Paying too much attention to short term share market movements can be counterproductive. Here’s why…
The post I made 2% the other day. Break out the champagne? appeared first on The Motley Fool Australia. –
My portfolio went up 2% on Tuesday.
If you think that’s impressive, then no, I’m not boasting.
If you think that’s unimpressive, I’m tipping you’ve spent too long trading cryptocurrencies!
2% is, in the context of a single day’s market trade, unusually good.
Better, considering the market was only up 1% the same day.
But still, I’m not boasting.
See, the ASX gains an average of something like 10% per year, inclusive of dividends.
Let’s assume dividends are around 4% per annum (a reasonable guess, given an ASX 200 ETF is paying out 2.84%, but the banks are yet to get back to pre-COVID dividend levels), and the Year 1 maths says that the average share price gain is around 6%.
That means I got a full one-third of the average yearly gain in a day.
The market went up by one-sixth of the same benchmark.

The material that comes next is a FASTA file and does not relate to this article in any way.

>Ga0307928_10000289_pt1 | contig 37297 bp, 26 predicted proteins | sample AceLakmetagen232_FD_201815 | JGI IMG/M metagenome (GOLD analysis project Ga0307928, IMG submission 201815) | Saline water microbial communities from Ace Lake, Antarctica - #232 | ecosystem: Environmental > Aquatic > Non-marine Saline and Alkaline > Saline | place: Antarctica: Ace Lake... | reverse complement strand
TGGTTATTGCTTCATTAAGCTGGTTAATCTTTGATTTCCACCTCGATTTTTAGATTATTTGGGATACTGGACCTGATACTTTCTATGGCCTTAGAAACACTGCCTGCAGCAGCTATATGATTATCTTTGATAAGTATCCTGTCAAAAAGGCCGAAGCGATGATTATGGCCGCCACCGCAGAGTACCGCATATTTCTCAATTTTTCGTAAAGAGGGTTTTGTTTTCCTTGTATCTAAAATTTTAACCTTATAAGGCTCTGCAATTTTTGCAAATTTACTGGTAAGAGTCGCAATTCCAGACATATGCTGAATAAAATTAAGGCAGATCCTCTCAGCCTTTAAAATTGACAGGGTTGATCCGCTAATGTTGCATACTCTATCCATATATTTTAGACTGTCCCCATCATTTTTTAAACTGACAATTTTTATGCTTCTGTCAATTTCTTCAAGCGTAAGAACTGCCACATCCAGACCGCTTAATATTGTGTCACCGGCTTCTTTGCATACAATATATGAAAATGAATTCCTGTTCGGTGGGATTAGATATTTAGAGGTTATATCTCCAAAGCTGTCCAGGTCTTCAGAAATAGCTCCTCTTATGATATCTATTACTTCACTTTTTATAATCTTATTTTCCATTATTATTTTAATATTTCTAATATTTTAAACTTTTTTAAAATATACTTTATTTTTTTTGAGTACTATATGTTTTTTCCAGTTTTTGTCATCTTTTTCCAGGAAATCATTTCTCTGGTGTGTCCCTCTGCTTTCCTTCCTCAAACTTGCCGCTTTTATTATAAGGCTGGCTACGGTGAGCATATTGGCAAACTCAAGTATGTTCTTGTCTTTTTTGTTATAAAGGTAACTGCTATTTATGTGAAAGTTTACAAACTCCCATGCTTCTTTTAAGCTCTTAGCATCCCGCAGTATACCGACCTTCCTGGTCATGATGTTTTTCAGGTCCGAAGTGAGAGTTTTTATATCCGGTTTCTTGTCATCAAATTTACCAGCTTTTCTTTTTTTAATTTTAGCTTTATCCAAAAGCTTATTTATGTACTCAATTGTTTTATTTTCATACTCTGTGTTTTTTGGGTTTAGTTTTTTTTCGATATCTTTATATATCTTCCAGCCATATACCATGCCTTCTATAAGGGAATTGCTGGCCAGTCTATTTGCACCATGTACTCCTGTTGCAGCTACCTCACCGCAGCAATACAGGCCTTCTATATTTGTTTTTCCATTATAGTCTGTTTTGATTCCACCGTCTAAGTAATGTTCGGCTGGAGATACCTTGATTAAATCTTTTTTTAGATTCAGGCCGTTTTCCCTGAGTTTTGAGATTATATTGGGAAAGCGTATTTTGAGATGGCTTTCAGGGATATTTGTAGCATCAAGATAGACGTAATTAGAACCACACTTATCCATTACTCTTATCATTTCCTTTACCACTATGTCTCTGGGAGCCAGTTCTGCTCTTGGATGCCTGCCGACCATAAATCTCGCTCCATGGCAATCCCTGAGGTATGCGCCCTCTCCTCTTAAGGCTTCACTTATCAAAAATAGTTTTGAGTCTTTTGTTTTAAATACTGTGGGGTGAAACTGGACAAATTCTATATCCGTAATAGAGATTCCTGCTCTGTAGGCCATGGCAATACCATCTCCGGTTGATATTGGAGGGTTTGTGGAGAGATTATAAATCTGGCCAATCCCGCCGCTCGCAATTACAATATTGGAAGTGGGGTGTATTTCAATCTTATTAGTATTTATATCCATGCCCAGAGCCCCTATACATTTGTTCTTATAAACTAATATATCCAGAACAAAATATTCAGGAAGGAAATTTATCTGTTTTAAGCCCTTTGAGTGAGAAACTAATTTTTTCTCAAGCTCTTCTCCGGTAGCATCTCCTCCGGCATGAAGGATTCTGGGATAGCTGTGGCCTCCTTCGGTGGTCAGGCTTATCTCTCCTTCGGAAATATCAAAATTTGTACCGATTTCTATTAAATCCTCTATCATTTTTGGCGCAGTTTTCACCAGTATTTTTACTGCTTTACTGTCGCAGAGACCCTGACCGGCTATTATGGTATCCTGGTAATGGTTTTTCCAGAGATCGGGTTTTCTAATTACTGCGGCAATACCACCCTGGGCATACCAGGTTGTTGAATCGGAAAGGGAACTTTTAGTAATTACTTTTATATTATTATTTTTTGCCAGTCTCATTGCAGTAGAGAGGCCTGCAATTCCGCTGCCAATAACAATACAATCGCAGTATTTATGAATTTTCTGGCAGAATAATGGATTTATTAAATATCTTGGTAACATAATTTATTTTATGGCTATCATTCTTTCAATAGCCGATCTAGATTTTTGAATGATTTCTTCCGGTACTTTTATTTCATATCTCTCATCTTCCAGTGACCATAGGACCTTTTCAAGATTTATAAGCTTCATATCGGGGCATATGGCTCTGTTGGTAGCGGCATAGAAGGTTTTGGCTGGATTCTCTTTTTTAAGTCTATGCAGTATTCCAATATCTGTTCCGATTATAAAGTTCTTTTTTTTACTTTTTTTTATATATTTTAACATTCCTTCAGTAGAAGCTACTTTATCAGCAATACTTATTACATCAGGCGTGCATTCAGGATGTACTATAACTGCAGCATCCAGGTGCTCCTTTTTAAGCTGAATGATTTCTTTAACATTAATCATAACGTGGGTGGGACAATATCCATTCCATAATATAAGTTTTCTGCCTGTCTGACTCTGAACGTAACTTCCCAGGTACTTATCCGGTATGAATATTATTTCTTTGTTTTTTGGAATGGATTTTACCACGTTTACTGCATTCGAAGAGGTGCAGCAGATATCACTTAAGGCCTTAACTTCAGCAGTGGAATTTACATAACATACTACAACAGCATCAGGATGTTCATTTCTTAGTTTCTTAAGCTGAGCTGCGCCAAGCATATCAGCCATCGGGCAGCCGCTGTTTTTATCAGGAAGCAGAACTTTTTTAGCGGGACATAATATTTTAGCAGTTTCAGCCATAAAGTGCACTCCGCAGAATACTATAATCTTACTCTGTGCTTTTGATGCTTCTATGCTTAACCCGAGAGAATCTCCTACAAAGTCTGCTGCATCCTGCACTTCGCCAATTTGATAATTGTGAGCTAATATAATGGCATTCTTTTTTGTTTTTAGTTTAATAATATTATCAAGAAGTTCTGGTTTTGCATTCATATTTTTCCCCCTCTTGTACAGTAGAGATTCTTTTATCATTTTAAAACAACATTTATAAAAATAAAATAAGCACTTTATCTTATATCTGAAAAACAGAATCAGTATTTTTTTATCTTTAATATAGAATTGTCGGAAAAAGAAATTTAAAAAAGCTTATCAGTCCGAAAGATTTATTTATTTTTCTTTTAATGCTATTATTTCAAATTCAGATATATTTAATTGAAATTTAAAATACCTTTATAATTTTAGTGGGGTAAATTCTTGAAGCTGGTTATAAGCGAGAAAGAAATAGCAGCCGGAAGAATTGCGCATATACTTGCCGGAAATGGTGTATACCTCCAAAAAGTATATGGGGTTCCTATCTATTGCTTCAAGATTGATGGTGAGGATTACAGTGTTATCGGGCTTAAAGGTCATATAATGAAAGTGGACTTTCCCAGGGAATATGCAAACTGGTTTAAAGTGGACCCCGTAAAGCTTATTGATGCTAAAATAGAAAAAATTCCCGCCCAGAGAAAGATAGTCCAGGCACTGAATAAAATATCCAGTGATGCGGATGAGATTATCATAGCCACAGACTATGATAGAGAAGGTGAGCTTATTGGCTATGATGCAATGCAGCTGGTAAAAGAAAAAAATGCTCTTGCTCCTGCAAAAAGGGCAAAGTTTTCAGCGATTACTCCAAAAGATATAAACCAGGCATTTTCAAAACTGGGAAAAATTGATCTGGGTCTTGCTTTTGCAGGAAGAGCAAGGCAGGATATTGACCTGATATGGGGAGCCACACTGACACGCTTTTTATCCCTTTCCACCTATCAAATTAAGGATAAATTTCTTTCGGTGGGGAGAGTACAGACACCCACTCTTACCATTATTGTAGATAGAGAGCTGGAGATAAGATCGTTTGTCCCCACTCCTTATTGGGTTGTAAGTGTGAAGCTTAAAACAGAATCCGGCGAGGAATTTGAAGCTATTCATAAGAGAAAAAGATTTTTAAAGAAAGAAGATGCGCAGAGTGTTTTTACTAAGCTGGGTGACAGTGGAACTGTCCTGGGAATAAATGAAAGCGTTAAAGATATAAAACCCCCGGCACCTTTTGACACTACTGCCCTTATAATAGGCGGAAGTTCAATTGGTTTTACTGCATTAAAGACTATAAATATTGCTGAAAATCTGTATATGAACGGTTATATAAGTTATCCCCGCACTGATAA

No. Still not boasting.
Exactly the opposite.
Because when we talk about the ASX’s average yearly gain, that hides a helluva lot of volatility.
So yes, it was nice to make 2% on Tuesday.
In the last 12 months, CTM has been as low as $8 and as high as $22.
Kogan has been as high as $25 and as low as $8.70.
Kinda makes that 2% rise, though welcome, look a little anaemic, doesn’t it?
(And Kogan fell 6% yesterday. Did I mention the ASX can be volatile?)
Don’t get me wrong: I reckon you should take the wins when you get ‘em.
But remember there’ll be bad days, too.
And that the number of ‘up’ days is often not that many more than the ‘down’ days… but the net result of all of those ups and downs tends to be up, over time.
It’s why paying attention to short term movements is usually counterproductive.
You can’t just have the good days.
You can’t avoid the bad days.
You’ve gotta take the bad with the good.
I wish I could make it different, but I can’t.
So yep, I really enjoyed Tuesday.
Yesterday? Not so much.
But better than both is getting to a point where you realise that neither is important in the overall scheme of things.
You need to learn to enjoy the good days a little less… because that also helps the bad days hurt less.
And, in the long run, that helps you avoid acting out of fear, greed, pain or pleasure.
It puts your rational brain back in charge of your emotions.
Hard, but worthwhile.
And, in all probability, much more profitable.
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